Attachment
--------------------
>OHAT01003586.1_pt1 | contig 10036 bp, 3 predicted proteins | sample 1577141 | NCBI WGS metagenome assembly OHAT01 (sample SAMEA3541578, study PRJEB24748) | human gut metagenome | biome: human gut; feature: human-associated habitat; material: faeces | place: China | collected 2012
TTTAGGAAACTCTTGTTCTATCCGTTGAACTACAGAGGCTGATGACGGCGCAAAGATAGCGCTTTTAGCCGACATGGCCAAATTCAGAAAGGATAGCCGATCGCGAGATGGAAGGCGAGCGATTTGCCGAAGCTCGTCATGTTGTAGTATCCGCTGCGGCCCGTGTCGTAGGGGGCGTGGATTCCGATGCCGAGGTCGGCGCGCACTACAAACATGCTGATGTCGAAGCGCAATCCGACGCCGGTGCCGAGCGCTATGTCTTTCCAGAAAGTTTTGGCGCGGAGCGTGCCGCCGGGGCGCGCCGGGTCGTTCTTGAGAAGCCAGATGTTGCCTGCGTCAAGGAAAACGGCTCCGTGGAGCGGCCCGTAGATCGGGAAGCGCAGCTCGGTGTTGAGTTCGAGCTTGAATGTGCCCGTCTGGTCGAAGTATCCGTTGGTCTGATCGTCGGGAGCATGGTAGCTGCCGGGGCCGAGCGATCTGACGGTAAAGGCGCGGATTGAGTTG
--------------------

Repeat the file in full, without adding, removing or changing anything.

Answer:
>OHAT01003586.1_pt1 | contig 10036 bp, 3 predicted proteins | sample 1577141 | NCBI WGS metagenome assembly OHAT01 (sample SAMEA3541578, study PRJEB24748) | human gut metagenome | biome: human gut; feature: human-associated habitat; material: faeces | place: China | collected 2012
TTTAGGAAACTCTTGTTCTATCCGTTGAACTACAGAGGCTGATGACGGCGCAAAGATAGCGCTTTTAGCCGACATGGCCAAATTCAGAAAGGATAGCCGATCGCGAGATGGAAGGCGAGCGATTTGCCGAAGCTCGTCATGTTGTAGTATCCGCTGCGGCCCGTGTCGTAGGGGGCGTGGATTCCGATGCCGAGGTCGGCGCGCACTACAAACATGCTGATGTCGAAGCGCAATCCGACGCCGGTGCCGAGCGCTATGTCTTTCCAGAAAGTTTTGGCGCGGAGCGTGCCGCCGGGGCGCGCCGGGTCGTTCTTGAGAAGCCAGATGTTGCCTGCGTCAAGGAAAACGGCTCCGTGGAGCGGCCCGTAGATCGGGAAGCGCAGCTCGGTGTTGAGTTCGAGCTTGAATGTGCCCGTCTGGTCGAAGTATCCGTTGGTCTGATCGTCGGGAGCATGGTAGCTGCCGGGGCCGAGCGATCTGACGGTAAAGGCGCGGATTGAGTTG